The tech space is abuzz with Google TV launching its first Internet-enabled television by Sony. This LED TV has the Google TV components built into the frame; unlike the first offering from Logitech called Revue, which is basically a box and a keyboard that can be connected to any TV via HDMI. So, what is so awesome about Google TV? To put it shortly, Google TV is a combination of a system-on-chip hardware made by Intel. Part of the Atom family that powers today's netbooks, this one-piece silicon can decode up to two 1080p HD videos simultaneously and up to 7.1 channel sound. This hardware is put to work by Google TV's software end, which is a platform based on Android, its highly popular mobile operating system. The software includes Google's own Chrome browser with Adobe's Flash support. Thanks to this, Google TV supports rendering of any website created as of today.
Sony's recently launched Google-enabled Internet TV with a bundled QWERTY remote
Logitech's box comes with a keyboard bundled with a touch-pad and media controls as well
The combination of this hardware and software is what Google claims will "make TV as awesome as possible". Developers can create apps exclusively for Google TV like they did for Android smartphones. Thus the possibilities of usage scenarios seem endless because of this. Tweet while watching your movie, stream YouTube videos, get RSS feeds, and most others things that you could do imagine doing an Internet-enabled device. But wait, don't we already have devices that do the same?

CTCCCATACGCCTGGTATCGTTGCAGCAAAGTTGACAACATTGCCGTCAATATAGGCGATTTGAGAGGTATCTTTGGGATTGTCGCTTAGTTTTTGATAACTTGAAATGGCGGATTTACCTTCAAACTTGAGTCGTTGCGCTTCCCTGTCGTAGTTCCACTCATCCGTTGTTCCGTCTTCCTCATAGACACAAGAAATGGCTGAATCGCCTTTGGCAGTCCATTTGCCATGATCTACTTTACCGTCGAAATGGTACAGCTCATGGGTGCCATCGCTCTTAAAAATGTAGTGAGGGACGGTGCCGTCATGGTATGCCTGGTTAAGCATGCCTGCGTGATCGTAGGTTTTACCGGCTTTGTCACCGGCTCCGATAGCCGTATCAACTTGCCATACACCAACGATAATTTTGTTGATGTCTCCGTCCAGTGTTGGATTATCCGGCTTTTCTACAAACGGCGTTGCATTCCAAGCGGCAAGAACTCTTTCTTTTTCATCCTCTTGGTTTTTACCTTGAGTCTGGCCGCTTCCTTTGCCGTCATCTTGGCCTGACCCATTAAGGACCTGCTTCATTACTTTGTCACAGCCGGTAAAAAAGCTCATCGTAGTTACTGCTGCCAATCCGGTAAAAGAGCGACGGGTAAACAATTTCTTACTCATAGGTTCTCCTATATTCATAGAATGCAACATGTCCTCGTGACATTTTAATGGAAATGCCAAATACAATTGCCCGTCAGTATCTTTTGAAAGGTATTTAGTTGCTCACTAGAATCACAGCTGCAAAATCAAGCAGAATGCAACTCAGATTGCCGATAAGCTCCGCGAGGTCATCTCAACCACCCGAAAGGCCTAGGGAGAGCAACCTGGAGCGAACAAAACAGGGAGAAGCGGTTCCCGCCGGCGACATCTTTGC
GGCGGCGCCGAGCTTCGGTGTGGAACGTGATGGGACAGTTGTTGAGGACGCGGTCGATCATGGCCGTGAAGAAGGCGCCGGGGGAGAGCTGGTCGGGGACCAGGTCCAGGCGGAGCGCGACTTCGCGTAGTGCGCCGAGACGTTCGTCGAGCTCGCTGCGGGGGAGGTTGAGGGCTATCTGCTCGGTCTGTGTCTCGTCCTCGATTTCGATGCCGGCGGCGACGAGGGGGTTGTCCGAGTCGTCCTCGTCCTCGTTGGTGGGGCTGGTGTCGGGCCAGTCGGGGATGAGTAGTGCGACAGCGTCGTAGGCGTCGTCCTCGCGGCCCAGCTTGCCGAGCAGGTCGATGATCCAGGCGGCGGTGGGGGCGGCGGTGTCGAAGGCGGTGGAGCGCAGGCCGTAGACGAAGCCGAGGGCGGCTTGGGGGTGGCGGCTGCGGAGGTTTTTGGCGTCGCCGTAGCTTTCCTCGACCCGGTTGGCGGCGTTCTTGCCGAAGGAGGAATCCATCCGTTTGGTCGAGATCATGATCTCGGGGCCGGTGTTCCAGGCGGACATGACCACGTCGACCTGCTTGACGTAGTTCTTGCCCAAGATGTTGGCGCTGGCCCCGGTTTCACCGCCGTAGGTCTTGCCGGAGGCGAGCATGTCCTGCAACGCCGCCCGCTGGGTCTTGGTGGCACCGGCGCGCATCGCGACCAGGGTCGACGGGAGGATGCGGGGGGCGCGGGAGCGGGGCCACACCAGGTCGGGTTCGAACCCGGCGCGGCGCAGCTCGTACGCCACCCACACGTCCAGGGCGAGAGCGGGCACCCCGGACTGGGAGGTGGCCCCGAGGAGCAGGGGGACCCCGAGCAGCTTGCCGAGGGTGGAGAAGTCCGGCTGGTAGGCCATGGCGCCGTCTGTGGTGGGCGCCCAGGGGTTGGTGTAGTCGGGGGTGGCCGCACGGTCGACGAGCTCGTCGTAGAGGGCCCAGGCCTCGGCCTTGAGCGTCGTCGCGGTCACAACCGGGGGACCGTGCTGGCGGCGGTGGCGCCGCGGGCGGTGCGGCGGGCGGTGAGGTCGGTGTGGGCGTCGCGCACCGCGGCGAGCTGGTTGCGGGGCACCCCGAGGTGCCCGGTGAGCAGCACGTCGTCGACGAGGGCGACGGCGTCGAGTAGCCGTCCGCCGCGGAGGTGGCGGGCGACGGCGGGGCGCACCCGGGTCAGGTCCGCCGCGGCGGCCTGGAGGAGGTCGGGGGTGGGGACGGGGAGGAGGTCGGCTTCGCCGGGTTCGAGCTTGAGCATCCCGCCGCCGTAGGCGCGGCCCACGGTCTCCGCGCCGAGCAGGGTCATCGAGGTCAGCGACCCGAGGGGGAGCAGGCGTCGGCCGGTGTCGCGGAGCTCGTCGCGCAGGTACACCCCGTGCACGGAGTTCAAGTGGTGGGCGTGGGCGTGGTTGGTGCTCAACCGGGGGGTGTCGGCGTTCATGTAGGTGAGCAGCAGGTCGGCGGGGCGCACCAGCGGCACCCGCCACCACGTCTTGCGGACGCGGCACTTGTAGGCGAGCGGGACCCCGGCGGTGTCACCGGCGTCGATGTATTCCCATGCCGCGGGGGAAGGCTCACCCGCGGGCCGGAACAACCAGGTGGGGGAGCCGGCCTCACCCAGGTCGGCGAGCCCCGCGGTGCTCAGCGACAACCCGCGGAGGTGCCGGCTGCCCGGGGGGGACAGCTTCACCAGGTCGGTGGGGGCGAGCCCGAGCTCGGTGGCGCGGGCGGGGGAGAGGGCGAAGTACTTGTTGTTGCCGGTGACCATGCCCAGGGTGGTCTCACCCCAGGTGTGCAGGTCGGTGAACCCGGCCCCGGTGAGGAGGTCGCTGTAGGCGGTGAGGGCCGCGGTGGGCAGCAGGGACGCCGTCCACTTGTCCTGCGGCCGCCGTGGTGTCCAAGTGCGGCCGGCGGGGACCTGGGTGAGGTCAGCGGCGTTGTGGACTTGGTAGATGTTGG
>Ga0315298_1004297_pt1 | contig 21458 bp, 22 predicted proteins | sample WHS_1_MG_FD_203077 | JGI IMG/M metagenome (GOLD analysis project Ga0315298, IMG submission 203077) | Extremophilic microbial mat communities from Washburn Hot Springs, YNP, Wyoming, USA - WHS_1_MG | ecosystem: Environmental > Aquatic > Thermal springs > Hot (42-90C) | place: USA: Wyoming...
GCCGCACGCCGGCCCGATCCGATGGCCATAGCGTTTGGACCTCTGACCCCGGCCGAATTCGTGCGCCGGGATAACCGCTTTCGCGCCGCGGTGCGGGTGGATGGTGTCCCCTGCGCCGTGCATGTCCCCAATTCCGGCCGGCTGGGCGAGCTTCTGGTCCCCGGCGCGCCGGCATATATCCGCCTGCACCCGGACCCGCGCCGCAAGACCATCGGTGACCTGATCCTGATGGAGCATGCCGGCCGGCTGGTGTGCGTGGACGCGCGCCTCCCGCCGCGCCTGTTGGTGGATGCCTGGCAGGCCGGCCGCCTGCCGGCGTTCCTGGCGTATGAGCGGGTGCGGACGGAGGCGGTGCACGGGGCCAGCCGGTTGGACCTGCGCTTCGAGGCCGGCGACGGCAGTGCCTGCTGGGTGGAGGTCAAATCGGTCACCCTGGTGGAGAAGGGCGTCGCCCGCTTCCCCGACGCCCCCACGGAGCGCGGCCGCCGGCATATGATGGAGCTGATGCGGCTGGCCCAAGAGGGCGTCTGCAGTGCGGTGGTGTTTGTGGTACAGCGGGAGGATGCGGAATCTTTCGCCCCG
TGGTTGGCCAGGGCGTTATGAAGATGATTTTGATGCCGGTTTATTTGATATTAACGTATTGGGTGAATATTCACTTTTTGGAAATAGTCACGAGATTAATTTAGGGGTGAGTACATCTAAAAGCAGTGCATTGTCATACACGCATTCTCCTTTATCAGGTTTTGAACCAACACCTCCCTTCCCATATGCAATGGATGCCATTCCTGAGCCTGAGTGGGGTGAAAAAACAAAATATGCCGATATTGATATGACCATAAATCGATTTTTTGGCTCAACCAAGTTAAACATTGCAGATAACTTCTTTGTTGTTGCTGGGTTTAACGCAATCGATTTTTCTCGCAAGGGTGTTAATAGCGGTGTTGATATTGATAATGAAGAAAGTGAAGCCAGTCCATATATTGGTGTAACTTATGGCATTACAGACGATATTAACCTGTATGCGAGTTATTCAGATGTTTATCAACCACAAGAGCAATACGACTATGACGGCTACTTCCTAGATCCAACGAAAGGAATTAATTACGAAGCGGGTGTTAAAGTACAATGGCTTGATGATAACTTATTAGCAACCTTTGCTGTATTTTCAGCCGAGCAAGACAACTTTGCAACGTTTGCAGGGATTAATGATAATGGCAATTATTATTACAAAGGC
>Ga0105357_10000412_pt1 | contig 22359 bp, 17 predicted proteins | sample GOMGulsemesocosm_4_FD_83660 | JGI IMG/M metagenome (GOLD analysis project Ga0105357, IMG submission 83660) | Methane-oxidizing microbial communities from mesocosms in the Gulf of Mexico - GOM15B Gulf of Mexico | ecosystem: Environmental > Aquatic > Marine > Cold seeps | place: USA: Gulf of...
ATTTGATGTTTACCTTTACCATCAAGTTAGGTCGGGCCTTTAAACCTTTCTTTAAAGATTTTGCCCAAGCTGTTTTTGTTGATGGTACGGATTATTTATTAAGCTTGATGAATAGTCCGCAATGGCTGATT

A typical Nettop PC from ASUS
Nettops; or low-powered desktop-equivalents of netbooks have been around since long. Unfortunately, they haven't received as much glamor, since they don't have one multi-billion dollar company backing them up. Many of these can do pretty much everything Google TV can; stream 1080p HD content locally stored or fetched from the Internet. They are PCs running Windows operating systems; thus allowing them to be used like actual PCs too. You can surf the web too, and not just using Chrome, but any other browser on the planet. So then what's so special about Google TV? The breadwinner is that the interface works in tandem with your cable set-top box. With a nettop, you'd have to keep switching input signal from your TV remote from (say from AV1 to HDMI1).
Observe the two HDMI ports in the above image, one 'In' and one 'Out'. The 'HDMI In' is where you connect your cable set-top box. Now, the 'HDMI Out' connects to your TV. So, Google TV acts like an intermediary between your set-top box and TV and this is what enables it to run as an overlay above your set-top box interface.
A nettop comes with a hard drive that'll let you save hundreds of gigabytes of data. But both the iterations of Google TV as of today (the Logitech Revue box or the Sony Internet TV), don't have any internal storage. If you ask Google, storage isn't necessary since you'll mostly stream content from the Internet directly or from a PC or DLNA-compatible device nearby over Wi-Fi. Google TV's app store will give you a one-stop-shop access to installing 3rd party apps that will be customized for a big screen. But a nettop can run Windows and Linux, thus opening the possibility of running any desktop application that you wish (as long as the low-powered hardware can manage it). So you could run MS Office or OpenOffice in its full-fledged working.
At the end of the day, according to me, Google TV is merely a neatly-packaged HTPC. So, what would you choose: the seamless integration offered by Google or the freedom of choice offered by a typical nettop? Leave us a comment and let us know.